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Intestinal microsporidiosis due to Enterocytozoon bieneusi is a cause of chronic diarrhoea in immunocompromised patients. Fumagillin has been approved in France for its treatment. To investigate the efficacy and safety of fumagillin in a real-life setting. As required by the French Medicine Agency, all patients receiving fumagillin were enrolled in a prospective study to evaluate its efficacy and safety. Stool examination with identification of E. bieneusi by PCR was performed at baseline, end of treatment and monthly thereafter for 6 months. Safety was monitored up to 6 months and full blood counts were monitored up to 42 days after treatment initiation. The primary endpoint was safety. Parasite clearance and relapses were secondary endpoints. From 2007 to 2018, 166 patients received fumagillin, including 6 children. Patients were transplant recipients (84%), HIV-infected patients (13%) or had another cause of immunosuppression (5%). Serious adverse events were reported in 41 patients (25%), mainly thrombocytopenia (15%) and neutropenia (5%), with two haemorrhagic events leading to one death. Severe thrombocytopenia (<50 G/L) developed in 50 patients (29.6%), neutropenia (<1 G/L) in 20 patients (11.8%) and severe anaemia (<8 g/dL) in 21 patients (12.4%). At the end of treatment, 94% of patients with available stool examination (n = 132) had no spores detected. Among 99 patients with available follow-up after the end of treatment, three parasite relapses were documented. E. bieneusi microsporidiosis was mainly diagnosed in transplant recipients. Fumagillin was associated with haematological toxicity but showed high efficacy with a low relapse rate. © The Author(s) 2020. Published by Oxford University Press on behalf of the British Society for Antimicrobial Chemotherapy. All rights reserved. For permissions, please email:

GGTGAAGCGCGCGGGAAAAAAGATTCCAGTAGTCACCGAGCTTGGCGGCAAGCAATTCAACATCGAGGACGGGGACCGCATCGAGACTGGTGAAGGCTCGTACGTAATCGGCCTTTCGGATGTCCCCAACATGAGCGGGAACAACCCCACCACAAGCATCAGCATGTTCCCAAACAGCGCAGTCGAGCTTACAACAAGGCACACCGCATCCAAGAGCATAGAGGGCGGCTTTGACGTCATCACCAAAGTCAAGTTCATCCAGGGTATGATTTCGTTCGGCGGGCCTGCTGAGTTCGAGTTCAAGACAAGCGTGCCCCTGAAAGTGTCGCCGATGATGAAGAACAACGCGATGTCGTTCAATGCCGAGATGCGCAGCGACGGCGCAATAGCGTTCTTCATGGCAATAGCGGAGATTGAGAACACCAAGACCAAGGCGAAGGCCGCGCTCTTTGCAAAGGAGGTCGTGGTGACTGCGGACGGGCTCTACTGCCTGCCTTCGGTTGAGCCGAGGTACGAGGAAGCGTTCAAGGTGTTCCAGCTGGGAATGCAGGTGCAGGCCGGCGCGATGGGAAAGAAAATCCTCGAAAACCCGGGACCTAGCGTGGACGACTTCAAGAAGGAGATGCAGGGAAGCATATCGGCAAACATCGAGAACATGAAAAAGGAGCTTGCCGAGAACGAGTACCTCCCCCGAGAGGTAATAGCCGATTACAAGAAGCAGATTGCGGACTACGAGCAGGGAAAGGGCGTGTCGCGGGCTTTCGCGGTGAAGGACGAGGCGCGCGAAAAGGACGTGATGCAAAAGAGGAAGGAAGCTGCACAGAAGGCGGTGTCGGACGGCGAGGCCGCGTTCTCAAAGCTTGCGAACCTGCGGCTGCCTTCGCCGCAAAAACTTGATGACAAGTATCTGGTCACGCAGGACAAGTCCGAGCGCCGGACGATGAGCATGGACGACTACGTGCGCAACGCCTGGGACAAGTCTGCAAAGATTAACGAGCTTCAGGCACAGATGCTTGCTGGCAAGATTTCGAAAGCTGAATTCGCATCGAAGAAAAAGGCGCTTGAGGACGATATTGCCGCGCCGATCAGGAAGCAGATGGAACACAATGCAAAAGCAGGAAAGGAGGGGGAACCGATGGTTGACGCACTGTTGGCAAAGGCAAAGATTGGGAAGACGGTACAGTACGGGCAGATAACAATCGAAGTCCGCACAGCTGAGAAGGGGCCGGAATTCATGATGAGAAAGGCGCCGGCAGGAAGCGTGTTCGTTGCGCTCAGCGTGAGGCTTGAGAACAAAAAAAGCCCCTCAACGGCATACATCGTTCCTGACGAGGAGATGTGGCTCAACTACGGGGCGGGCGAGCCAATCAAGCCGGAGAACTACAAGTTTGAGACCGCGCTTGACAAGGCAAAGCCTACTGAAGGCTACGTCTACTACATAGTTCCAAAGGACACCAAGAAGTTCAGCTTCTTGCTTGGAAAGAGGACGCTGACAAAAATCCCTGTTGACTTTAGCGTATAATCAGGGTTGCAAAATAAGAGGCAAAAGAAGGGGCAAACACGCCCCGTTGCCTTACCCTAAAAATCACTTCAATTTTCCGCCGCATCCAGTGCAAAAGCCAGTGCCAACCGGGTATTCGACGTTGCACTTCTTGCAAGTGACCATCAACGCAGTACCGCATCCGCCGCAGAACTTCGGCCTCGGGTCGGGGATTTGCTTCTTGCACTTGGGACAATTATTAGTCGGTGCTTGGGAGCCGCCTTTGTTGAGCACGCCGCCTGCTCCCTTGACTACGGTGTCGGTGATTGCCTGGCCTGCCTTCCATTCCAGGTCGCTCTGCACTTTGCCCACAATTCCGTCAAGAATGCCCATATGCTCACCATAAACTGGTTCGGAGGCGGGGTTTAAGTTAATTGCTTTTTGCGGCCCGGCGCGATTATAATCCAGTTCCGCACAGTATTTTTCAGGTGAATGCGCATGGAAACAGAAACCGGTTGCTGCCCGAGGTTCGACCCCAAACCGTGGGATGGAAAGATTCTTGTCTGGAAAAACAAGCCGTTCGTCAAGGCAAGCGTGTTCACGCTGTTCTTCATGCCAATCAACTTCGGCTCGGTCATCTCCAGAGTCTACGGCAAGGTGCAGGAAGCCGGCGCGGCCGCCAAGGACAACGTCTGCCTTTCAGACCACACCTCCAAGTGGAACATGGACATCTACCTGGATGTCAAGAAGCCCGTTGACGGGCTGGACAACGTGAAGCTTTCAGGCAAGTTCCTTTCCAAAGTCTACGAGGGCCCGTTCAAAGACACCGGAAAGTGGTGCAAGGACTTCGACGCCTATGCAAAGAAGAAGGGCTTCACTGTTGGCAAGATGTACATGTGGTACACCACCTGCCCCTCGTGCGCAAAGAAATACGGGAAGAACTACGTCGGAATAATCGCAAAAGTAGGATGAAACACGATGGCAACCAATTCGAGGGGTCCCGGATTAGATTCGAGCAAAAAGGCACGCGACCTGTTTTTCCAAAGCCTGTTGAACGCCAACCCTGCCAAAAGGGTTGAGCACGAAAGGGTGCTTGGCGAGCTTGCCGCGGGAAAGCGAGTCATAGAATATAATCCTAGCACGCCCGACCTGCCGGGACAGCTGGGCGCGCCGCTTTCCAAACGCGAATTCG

Alexis Maillard, Anne Scemla, Benjamin Laffy, Nadir Mahloul, Jean-Michel Molina. Safety and efficacy of fumagillin for the treatment of intestinal microsporidiosis. A French prospective cohort study. The Journal of antimicrobial chemotherapy. 2021 Jan 19;76(2):487-494

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PMID: 33128055

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